Figure 5 displays the rotational transform profiles at the beginning and end of the optimization. For this figure, ι was computed by following field lines in the SPEC solution, starting from an array of points on the inboard midplane between the magnetic axis and computational boundary. A flat region in this ι profile for the initial configuration reflects the presence of a magnetic island. The ι profile ranges from 0.39 to 0.42 for both the initial and optimized configurations, so the islands were not eliminated by shifting the resonance out of the domain, but rather by tuning of the resonant field.
The final configuration also has extremely good quasiaxisymmetry, especially on the s = 0.5 surface where symmetry was optimized. This can be seen in the straight horizontal contours of in Fig. 6. Any deviation from symmetry is not perceptible in the figure. By contrast, analogous figures of on a surface for previously published quasisymmetric configurations have almost always shown visible ripples in the contours. Examples include Figs. 5 and 6 of Ref. 23, Fig. 2 of Ref. 24, and Fig. 4 in Ref. 25. The only previously published configurations we are aware of without clear curvature of the contours are those of Fig. 21 in Ref. 26, which are a much higher aspect ratio ().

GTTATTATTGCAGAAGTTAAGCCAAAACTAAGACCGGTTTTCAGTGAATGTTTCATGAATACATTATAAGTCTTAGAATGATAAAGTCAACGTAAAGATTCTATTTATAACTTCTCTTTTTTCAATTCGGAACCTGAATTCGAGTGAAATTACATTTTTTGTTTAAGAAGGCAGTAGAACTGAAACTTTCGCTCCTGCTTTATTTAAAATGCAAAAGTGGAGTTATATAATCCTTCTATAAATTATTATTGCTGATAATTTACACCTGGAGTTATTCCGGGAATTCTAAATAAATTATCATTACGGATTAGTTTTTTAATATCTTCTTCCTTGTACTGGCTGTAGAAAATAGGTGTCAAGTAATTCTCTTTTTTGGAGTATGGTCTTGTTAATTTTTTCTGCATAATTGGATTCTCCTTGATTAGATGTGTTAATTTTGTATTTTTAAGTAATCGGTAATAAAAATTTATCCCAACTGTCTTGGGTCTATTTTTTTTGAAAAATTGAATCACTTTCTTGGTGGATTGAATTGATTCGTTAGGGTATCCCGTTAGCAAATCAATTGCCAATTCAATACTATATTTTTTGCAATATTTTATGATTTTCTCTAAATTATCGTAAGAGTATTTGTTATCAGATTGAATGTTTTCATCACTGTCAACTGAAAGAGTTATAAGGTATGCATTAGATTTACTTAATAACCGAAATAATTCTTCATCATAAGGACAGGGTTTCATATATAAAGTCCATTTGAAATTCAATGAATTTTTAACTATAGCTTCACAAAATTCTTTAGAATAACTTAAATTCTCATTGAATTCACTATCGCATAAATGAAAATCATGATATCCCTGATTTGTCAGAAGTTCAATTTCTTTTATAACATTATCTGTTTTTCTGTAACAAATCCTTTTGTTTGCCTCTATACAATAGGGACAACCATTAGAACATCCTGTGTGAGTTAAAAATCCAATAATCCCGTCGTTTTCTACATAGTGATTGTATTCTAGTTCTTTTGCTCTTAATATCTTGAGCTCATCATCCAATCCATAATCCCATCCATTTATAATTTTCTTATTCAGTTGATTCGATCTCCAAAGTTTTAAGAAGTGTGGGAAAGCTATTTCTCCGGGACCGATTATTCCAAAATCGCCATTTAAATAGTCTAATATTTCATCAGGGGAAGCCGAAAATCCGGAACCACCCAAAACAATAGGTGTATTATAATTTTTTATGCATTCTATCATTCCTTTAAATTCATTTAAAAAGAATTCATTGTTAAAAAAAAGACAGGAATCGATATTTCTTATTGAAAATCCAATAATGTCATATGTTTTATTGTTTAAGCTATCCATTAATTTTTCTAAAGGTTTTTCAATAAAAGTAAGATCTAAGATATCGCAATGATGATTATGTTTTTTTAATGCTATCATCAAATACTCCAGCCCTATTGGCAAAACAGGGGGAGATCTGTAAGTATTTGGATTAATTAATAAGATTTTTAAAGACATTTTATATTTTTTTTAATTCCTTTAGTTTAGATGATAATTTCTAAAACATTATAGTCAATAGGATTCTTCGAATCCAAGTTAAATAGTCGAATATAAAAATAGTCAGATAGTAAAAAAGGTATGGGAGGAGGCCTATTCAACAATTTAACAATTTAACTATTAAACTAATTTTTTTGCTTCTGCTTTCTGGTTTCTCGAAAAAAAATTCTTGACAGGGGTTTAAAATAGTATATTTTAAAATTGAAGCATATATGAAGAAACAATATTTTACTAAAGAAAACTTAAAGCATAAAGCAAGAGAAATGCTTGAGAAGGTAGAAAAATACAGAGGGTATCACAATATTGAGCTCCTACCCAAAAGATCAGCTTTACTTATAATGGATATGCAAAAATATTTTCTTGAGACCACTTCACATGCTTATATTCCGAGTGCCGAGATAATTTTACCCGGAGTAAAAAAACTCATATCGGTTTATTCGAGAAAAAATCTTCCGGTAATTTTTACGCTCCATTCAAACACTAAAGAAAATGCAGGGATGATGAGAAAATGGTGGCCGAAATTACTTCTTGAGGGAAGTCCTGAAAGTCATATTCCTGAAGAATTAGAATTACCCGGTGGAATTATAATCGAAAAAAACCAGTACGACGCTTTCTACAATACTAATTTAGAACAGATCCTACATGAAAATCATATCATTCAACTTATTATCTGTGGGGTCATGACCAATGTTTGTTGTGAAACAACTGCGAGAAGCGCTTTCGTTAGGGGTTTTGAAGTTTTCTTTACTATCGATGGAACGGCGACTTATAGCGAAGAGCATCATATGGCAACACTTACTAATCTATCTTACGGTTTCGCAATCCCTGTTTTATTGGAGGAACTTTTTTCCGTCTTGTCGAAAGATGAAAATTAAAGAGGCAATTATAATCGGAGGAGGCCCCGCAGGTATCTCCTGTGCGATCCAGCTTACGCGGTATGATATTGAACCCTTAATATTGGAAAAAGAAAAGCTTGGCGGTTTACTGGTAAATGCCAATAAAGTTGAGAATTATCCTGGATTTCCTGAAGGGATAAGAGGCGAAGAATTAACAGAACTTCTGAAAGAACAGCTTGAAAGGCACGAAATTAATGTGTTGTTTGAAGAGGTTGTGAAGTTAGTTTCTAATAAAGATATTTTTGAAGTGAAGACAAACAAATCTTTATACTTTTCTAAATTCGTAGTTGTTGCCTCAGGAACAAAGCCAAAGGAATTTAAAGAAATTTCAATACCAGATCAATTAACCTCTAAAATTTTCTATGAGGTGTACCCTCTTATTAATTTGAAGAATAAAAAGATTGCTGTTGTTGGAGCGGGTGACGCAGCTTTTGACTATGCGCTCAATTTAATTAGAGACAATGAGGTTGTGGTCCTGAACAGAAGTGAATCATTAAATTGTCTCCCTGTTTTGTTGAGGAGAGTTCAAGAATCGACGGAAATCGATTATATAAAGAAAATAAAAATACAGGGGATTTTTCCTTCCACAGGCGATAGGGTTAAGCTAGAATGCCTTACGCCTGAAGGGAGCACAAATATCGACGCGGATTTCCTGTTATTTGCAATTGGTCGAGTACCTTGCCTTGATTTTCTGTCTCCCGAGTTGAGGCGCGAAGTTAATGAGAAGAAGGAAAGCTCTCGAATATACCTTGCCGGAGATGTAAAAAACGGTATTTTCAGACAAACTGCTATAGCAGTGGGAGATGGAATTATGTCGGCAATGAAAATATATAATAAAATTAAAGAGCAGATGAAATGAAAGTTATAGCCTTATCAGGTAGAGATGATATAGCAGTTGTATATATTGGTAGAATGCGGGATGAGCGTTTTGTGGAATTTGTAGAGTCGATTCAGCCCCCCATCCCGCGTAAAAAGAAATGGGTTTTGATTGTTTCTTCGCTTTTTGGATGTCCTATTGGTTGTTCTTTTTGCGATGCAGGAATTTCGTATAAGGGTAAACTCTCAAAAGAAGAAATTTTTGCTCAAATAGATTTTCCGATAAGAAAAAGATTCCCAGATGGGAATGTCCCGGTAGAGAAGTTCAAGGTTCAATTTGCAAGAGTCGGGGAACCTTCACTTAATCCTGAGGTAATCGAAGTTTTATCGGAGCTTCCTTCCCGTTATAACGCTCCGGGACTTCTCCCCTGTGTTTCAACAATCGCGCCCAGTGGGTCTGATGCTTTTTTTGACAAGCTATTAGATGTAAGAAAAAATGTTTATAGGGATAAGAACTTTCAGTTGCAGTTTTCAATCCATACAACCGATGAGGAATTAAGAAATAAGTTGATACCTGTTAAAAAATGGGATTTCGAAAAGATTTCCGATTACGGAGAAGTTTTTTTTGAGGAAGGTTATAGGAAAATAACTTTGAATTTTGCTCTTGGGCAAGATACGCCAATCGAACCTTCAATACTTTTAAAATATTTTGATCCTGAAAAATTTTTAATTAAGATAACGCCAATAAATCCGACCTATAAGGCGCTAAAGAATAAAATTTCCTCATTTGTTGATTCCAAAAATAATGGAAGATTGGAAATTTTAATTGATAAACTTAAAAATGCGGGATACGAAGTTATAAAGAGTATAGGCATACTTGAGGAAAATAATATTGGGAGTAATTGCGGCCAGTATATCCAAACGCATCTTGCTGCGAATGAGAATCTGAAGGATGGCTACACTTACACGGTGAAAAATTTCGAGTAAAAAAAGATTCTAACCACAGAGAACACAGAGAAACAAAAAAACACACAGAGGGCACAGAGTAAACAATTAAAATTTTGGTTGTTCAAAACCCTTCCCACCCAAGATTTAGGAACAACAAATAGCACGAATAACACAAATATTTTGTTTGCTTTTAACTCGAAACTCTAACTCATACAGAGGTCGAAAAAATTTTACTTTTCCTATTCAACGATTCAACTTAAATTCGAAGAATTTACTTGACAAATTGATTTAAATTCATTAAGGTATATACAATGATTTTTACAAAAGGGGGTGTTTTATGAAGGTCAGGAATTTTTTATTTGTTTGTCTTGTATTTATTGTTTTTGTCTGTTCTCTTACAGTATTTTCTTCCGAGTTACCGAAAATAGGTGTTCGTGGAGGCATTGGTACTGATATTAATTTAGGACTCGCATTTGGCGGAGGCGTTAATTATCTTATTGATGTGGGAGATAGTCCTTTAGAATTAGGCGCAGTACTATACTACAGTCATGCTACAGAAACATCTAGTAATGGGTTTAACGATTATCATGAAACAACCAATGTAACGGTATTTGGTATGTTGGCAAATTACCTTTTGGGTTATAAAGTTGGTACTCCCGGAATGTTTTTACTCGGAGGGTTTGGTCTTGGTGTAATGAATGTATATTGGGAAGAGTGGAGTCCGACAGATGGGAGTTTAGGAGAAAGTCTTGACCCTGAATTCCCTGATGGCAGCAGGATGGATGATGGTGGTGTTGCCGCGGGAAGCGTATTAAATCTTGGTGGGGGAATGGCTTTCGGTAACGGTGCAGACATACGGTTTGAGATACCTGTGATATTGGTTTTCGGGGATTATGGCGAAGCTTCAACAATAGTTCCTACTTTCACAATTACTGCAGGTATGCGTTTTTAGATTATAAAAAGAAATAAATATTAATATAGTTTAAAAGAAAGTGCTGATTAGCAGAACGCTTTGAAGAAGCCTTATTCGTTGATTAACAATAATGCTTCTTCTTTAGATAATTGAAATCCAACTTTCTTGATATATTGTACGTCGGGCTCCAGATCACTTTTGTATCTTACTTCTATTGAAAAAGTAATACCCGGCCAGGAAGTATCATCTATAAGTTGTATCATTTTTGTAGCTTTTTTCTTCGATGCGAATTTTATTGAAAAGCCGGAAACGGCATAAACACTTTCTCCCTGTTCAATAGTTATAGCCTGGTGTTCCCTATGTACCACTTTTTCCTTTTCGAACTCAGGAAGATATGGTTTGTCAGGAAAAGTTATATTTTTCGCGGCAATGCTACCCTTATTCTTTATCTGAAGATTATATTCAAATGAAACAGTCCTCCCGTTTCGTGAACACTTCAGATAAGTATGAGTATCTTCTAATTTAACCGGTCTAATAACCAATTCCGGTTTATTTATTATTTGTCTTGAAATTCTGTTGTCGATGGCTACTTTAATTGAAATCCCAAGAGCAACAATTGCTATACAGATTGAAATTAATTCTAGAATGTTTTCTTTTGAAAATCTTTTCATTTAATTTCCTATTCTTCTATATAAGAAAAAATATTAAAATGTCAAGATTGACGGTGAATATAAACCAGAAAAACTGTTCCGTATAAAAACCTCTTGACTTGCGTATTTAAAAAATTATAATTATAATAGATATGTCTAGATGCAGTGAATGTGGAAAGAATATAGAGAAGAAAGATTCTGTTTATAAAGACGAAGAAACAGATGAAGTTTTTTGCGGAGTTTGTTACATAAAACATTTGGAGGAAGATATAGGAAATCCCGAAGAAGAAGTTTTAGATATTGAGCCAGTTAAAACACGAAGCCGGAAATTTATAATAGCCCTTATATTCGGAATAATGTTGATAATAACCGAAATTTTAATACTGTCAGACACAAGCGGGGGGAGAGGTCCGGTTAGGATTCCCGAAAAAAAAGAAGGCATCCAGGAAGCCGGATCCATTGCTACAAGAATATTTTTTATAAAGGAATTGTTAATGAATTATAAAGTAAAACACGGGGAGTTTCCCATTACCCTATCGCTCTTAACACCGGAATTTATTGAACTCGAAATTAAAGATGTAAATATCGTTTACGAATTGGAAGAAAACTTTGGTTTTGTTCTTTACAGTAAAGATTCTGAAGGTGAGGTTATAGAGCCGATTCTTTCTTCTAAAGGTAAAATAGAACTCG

The quality of quasisymmetry in the optimized configuration can also be seen in Fig. 7, which shows the dependence of the amplitudes on minor radius. At s = 0.5 where symmetry was optimized, there is a striking notch in the modes where their amplitude becomes extremely small, of the mean field. This finding supports the conjecture that it may be possible to obtain quasisymmetry exactly on an isolated magnetic surface.27 At the plasma edge, where symmetry-breaking modes are largest, the largest nonsymmetric mode remains smaller than all of the symmetric modes for .
In this work, we have demonstrated a method for optimizing a stellarator's geometry to eliminate magnetic islands while simultaneously optimizing other objectives that assume the existence of magnetic surfaces. This makes it possible for optimizations to include physics codes that use equilibria from the VMEC code or other equilibrium codes that assume the existence of nested magnetic surfaces, while also ensuring good surface quality.